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Mound Musings: Advanced Metrics Analysis

David Regan

David Regan is a six-time Fantasy Sports Writers Association award winner, including the 2015 Baseball Article of the Year.

Admittedly, I'm fascinated by anything new related to pitching metrics. Clearly, as demonstrated by the last couple years of Cy Young voting, we are beyond using wins as a means of stack-ranking pitchers. Even the cranky BBWAA has warmed to the idea that things like ERA, WHIP, strikeout-to-walk ratio, and innings pitched are far more important in determining who had the best season. In the fantasy community, we always like to think we're a bit further advanced, using metrics like xFIP, K/9, WAR, VORP, SIERA, BB/9, BABIP, LOB%, etc. to separate the wheat from the chaff. We certainly use those things here at RotoWire, particularly in our annual projections.

If you want to go really deep, check out this article on pitcher release point and curve ball spin. Pretty fascinating stuff. We won't go quite to that level here this week, but I want to dive into a couple metrics that the great website FanGraphs tracks. I can say it is a great site because it is also smart enough to utilize RotoWire for its player notes. We'll look at the top and bottom 15 pitchers in each category and discuss specifically a few.


Yeah we're getting fancy here. O-Swing% refers to the percentage of a pitcher's pitches outside the strike zone that a hitter swings at. In theory, you want a pitcher who can get hitters to chase balls. On the other hand, perhaps a pitcher's stuff is just so hittable (Luke Hochevar?) that hitters go up there with the mentality that they are going to be a bit more aggressive, and, therefore, they hack at pitches they'd usually take. Last year's surprise leader was Carl Pavano at 35.9 percent, so judging by some of this year's numbers below, pitchers are ahead of hitters early in the season. You should also keep in mind the small sample size caveat, but again, we're just using these numbers to facilitate a discussion.

Matt Garza, Cubs 47.1
Ricky Nolasco, Marlins 42.6
Huston Street, Rockies 41.9
Bronson Arroyo, Reds 40.2
Matt Cain, Giants 39.6
Dan Haren, Angels 38.7
Ervin Santana, Angels 37.5
C.J. Wilson, Rangers 37.1
Joe Blanton, Phillies 36.8
Luke Hochevar, Royals 36.4
Daniel Hudson, Diamondbacks 36.4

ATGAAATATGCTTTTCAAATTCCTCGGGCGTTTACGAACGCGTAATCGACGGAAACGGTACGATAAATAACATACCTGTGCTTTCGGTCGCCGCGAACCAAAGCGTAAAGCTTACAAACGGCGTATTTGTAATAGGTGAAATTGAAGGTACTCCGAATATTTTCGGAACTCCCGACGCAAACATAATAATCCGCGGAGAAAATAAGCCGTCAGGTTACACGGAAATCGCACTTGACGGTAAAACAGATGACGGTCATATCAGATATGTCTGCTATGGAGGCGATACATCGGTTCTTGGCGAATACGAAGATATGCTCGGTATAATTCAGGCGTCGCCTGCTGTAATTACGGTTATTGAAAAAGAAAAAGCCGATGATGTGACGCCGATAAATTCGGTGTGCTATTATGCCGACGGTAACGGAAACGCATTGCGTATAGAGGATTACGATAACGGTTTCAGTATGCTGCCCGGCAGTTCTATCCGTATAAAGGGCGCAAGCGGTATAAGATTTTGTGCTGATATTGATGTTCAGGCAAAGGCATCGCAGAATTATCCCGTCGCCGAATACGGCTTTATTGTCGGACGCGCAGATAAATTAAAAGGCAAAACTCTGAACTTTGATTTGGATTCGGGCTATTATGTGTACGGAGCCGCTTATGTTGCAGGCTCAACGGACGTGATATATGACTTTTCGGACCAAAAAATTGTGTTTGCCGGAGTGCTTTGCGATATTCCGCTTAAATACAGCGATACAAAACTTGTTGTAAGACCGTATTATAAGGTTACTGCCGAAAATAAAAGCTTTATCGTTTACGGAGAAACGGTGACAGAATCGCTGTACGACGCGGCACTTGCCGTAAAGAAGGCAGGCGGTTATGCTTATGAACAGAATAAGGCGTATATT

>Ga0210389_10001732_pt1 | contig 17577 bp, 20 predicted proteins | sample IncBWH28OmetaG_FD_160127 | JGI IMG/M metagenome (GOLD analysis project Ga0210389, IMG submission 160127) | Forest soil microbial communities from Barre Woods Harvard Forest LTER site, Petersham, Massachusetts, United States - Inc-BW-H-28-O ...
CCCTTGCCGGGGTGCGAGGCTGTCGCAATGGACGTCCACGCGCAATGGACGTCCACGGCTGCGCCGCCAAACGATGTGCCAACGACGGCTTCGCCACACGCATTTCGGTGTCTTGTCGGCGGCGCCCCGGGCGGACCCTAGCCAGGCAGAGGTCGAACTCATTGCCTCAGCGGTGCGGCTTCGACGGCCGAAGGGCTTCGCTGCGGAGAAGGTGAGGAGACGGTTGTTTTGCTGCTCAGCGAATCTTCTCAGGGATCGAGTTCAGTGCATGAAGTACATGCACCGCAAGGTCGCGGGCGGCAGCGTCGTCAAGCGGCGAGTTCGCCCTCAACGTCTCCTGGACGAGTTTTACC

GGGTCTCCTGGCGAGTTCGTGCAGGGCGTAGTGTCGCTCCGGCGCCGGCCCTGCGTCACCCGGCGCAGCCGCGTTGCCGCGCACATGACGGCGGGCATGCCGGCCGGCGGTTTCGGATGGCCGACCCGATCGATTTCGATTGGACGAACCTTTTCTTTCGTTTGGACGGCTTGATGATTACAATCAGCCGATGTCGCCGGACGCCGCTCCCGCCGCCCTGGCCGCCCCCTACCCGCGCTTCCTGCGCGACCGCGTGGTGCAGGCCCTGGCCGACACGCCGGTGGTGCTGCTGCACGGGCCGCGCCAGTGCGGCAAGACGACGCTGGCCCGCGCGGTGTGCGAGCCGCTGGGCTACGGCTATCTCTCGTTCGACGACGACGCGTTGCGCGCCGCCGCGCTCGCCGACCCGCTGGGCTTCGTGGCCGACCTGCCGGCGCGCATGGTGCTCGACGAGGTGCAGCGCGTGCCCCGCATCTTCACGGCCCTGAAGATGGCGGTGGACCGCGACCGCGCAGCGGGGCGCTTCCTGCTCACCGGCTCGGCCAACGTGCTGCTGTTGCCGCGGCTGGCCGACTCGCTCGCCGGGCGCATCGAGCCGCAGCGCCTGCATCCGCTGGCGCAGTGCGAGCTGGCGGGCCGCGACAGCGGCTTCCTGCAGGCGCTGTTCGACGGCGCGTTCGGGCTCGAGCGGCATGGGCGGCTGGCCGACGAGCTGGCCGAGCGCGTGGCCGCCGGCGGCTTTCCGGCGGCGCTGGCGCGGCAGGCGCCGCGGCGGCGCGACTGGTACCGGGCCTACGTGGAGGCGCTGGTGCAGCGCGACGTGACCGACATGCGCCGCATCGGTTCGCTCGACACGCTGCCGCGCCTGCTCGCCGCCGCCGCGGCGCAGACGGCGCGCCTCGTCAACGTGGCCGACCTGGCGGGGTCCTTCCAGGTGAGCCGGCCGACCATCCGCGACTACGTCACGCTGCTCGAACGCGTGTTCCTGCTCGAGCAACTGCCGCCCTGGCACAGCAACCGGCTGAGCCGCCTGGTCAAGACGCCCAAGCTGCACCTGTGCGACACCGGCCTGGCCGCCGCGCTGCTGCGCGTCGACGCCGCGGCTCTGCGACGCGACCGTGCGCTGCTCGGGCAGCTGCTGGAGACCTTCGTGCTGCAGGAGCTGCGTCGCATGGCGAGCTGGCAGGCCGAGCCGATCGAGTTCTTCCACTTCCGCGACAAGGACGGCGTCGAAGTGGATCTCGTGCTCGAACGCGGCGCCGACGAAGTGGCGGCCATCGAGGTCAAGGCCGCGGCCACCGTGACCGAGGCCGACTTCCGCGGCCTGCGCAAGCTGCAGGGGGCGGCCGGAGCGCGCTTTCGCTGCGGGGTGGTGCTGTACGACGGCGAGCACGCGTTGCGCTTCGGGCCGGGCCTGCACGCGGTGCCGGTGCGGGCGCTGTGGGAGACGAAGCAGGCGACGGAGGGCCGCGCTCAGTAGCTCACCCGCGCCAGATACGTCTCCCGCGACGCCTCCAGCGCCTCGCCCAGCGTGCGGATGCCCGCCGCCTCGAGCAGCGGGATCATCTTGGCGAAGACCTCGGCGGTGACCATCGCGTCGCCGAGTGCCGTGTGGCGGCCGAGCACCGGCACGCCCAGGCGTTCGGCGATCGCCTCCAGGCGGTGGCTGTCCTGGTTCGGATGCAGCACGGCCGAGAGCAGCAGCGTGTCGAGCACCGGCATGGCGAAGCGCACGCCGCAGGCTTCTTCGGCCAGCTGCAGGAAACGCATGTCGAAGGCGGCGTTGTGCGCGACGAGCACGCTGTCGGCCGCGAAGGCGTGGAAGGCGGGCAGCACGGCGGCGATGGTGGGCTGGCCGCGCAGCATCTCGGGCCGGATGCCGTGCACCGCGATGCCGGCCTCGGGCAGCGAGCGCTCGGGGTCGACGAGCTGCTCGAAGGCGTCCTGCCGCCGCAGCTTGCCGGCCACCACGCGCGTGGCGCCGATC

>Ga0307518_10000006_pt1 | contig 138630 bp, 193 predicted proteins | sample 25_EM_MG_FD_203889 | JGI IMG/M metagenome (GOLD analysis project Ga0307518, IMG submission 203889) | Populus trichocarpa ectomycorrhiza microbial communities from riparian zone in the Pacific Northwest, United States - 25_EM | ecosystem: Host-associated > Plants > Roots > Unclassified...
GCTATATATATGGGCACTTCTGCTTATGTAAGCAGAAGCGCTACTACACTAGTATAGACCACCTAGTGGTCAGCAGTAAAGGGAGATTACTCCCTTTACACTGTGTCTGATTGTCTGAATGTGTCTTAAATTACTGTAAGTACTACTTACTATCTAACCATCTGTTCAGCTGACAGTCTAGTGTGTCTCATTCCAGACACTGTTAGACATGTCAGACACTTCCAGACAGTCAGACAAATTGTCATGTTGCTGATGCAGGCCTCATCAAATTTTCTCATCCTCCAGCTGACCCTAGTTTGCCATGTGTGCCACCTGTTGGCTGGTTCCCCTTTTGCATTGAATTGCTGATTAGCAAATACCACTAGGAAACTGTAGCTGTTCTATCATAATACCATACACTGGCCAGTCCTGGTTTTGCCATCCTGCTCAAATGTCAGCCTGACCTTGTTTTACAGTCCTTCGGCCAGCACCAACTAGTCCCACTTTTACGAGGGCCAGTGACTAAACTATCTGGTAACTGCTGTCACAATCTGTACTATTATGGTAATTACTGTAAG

Brandon Beachy, Braves 36.2
Travis Wood, Reds 35.6
Jonathon Niese, Mets 35.4
Wandy Rodriguez, Astros 35.4

Some of these names aren't a huge surprises Cain, Nolasco, Garza, Haren, etc. Some, though, are downright head-scratchers.

Luke Hochevar:
For his career, Hochevar's O-Swing% clocks in a more realistic 25.8 percent, so we'll just have to chalk this one up to sample size given Hochevar's 5.30 ERA in three starts. On the plus side is a 12:2 K:BB in 18.2 innings, but six home runs? Hochevar was, of course, a No. 1 overall draft pick, so maybe, just maybe, he'll turn into a No. 3 starter at some point, but there's a reason that when talking about the future of Royals pitching, the talk starts with the four left-handers the Royals have in Double-A.

Joe Blanton:
Blanton remains "That Guy Who the Phillies Want to Dump to Save Payroll," and so far this year we're looking at a 10.45 ERA in two starts. Look closer, though, and you'll see a .429 BABIP, 8.7 K/9 and 2.6 BB/9 as signs he's not quite THIS bad. Mix in the fact that hitters are chasing his stuff and you have a pitcher worth targeting in NL-only leagues.

Matt Garza:
If your league isn't smart enough to look beyond Garza's zero wins and 5.68 ERA, by all means trade for him. A 20:3 K:BB in 12.1 innings combined with his topping the O-Swing% leaderboard are both solid indications that Garza is going to see a quick turnaround in that ERA.

Brandon Beachy:
Entering spring training, I figured Mike Minor was essentially a lock for the No. 5 slot in Atlanta, but Beachy deservedly won the job after a strong spring. Beachy is 24, and as such, he's never been considered one of the organization's top prospects, but it's hard to ignore the numbers:

2010 Double-A: 1.47 ERA, 12.2 K/9, 2.7 BB/9
2010 Triple-A: 2.17 ERA, 9.5 K/9, 1.2 BB/9